35 40 array x 16,590,091 ops/sec ±0.92% (92 runs sampled)
36Fastest for random 40 is object access
37 100 object access x 31,040,999 ops/sec ±1.24% (87 runs sampled)
38 100 set x 12,386,070 ops/sec ±1.14% (91 runs sampled)
39 100 array x 16,389,384 ops/sec ±1.22% (91 runs sampled)
40Fastest for random 100 is object access
41 1000 object access x 25,365,248 ops/sec ±1.52% (88 runs sampled)
42 1000 set x 11,275,049 ops/sec ±1.51% (91 runs sampled)
43 1000 array x 16,294,268 ops/sec ±1.23% (88 runs sampled)
44Fastest for random 1000 is object access
45 10000 object access x 16,907,288 ops/sec ±1.47% (89 runs sampled)
46 10000 set x 8,905,038 ops/sec ±1.47% (91 runs sampled)
47 10000 array x 14,777,156 ops/sec ±1.19% (91 runs sampled)
48Fastest for random 10000 is object access

When multiple teams share a resource like a code-base, a database, or an analytics pipeline, that resource can often suffer from the Tragedy of the Commons. Well intentioned engineers can add slow code, not prioritize important improvements because those improvements aren't aligned with team incentives, and just generally not leave the codebase or database better than they found it.

ClassDojo has a monolithic backend web-server API, but it and its backing databases often suffered from hard to diagnose performance problems because engineers would accidentally add code with poorly indexed queries, with database fanouts, or that blocked the event loop, and they wouldn't realize that that code was causing any problems. We intentionally made our Model layer request-agnostic, which helps us create better tests & simpler code, but it meant that we didn't have a way of instrumenting database & performance cost by request until Node 14 started supporting AsyncLocalStorage.

AsyncLocalStorage "creates stores that stay coherent through asynchronous operations." This lets us reference a consistent context over the course of a request to get information about the route, store information about how many database requests that request has triggered, count how many documents we've fetched, and dramatically increase our visibility into what every request is doing. Because every single one of our routes is tied to a product area, and each of our product areas is owned by a team, we were suddenly able to give each team insight into any performance problems they'd inadvertently added to the codebase. None of our engineers and teams ever wanted to cause performance problems, but the lack of pre-AsyncLocalStorage system legibility meant that these issues were difficult to track down, and teams always had higher priority work than tracking down unattributed performance problems.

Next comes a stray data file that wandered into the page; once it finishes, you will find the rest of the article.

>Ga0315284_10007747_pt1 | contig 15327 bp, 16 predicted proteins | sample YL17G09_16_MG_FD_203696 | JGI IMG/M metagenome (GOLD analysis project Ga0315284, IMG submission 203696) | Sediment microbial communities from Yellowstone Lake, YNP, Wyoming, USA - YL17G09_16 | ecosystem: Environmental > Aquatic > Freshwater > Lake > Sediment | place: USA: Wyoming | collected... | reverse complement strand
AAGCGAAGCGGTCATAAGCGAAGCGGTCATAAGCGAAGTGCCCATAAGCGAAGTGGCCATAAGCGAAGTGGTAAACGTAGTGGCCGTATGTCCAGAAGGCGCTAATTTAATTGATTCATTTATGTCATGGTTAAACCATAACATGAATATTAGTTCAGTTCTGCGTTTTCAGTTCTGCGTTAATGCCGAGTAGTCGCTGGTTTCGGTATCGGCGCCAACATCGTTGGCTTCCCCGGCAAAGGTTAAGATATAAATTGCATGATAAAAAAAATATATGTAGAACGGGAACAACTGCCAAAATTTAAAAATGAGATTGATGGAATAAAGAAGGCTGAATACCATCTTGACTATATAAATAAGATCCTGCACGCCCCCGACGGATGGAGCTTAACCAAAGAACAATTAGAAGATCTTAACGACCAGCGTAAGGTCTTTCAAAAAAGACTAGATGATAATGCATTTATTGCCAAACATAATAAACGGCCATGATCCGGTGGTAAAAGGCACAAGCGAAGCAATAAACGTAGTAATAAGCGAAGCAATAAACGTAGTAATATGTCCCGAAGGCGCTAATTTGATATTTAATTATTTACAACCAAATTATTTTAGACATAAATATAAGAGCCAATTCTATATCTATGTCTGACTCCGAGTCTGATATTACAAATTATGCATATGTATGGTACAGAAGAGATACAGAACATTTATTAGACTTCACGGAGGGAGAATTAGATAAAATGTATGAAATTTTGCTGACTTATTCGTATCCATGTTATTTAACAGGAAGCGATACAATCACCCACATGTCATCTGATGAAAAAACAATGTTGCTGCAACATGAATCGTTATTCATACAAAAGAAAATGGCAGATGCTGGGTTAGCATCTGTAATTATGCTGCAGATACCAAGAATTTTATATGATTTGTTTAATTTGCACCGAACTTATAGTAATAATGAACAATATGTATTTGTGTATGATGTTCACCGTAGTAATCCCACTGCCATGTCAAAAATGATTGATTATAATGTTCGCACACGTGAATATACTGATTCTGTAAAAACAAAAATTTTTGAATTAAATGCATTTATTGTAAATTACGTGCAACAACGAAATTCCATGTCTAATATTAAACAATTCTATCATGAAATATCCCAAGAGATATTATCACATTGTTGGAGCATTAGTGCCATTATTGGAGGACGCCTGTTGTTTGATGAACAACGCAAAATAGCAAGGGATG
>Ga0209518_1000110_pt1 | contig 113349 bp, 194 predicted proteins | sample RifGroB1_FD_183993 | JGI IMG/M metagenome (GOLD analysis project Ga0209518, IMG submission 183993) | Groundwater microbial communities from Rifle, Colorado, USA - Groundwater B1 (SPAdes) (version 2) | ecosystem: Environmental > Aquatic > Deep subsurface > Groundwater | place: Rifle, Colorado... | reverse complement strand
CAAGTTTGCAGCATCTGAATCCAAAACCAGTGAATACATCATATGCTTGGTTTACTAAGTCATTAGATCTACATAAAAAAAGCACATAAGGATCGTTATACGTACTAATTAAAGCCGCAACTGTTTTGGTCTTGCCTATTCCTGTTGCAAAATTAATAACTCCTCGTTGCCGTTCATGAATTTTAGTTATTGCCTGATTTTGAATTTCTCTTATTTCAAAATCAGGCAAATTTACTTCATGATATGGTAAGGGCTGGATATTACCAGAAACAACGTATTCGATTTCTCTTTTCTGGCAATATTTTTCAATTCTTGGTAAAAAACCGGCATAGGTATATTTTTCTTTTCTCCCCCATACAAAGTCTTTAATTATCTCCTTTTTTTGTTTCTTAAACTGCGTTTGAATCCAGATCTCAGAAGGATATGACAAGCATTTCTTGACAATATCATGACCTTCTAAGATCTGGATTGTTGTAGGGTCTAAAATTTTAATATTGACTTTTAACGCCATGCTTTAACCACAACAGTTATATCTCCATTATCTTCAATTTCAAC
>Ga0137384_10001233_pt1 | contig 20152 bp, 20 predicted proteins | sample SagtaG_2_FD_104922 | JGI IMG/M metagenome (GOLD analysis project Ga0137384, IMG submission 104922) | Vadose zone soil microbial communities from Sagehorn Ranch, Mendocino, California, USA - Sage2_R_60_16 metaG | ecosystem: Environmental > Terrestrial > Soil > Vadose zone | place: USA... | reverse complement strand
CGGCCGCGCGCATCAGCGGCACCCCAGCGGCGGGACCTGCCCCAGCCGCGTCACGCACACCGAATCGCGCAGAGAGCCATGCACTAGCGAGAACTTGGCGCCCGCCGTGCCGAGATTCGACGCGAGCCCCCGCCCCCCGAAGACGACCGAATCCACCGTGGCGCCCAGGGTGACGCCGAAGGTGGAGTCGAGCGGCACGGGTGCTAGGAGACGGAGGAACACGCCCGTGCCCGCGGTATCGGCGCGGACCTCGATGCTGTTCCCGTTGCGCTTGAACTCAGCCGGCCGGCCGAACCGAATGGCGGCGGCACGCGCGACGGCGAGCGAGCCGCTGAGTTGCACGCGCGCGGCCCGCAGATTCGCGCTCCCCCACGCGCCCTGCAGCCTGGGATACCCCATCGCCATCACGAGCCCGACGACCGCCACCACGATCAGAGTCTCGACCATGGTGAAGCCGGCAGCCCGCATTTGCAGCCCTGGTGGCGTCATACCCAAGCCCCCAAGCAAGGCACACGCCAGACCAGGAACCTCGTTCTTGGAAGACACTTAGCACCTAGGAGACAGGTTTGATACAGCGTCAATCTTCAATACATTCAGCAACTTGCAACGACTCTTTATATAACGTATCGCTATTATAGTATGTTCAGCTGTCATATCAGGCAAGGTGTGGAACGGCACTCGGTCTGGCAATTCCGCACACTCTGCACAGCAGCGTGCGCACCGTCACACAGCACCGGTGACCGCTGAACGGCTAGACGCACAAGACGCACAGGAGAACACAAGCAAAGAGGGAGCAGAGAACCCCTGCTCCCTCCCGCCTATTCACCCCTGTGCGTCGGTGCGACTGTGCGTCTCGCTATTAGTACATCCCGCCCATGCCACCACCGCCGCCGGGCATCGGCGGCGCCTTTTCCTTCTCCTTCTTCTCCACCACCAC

When we set up our AsyncLocalStorage per-request instrumentation system, we found some crazy things:

  • a route that occasionally made 30,000+ database requests because it was fanning out over a large list of items
  • another route that blocked the event-loop for 15-20 seconds a few times a day, and caused timeouts for any other requests that our server was handling at the same time
  • a third route that was occasionally fetching 500,000+ items to render information to return to clients
  • and plenty of other routes that weren't doing things nearly this egregious, but were still bad enough that we wanted to fix them

Once we had this instrumentation, it was incredibly simple for the right team to find and fix these issues. We'd looked into some of these & similar issues before, but finding & fixing them was incredibly time-consuming. Now, we have a single log that triggers an alert and tells you everything you need to know to track down the problem.

What did we track?

  1. Whenever we query one of our databases, we now include a comment with the query with the route name that triggered the request. When we go through our database's slow query logs, this comment shows us where the query actually came from, and lets us accurately attribute our database load. This makes our database optimization work so much simpler because many of our query patterns could be caused by many different routes!
  2. We also track:
  • the number of database queries made per database and per table-model over the course of a request
  • the number of items returned over the course of a request per database and per table-model
  • the total duration spent querying per-database and per table-model

Whenever we exceed safe thresholds for any of these metrics over the course of a request, we log out the details and send an alert to the appropriate team. We also send all of this data to our data warehouse, Redshift, so we can run more detailed queries about what each route is doing.

  1. We track overall event-loop-lag per container, and whenever event-loop-lag crosses 1 second (which is incredibly high!), we log out the same AsyncLocalStorage based request-cost details for all recent requests. This always points to situations where we've fetched a lot of data, and are then doing something computationally complex with it.

Monoliths need Transparency

It's hard to overestimate how much using AsyncLocalStorage like this has helped easily improve our backend web-server's performance. One of the major drawbacks to a monolith like ours can be that teams aren't able to easily isolate their code's performance from that of the rest of the monolith. Having insight into what is actually happening on a granular level is what's going to allow us to continue having an easy time scaling our monolith for a long time.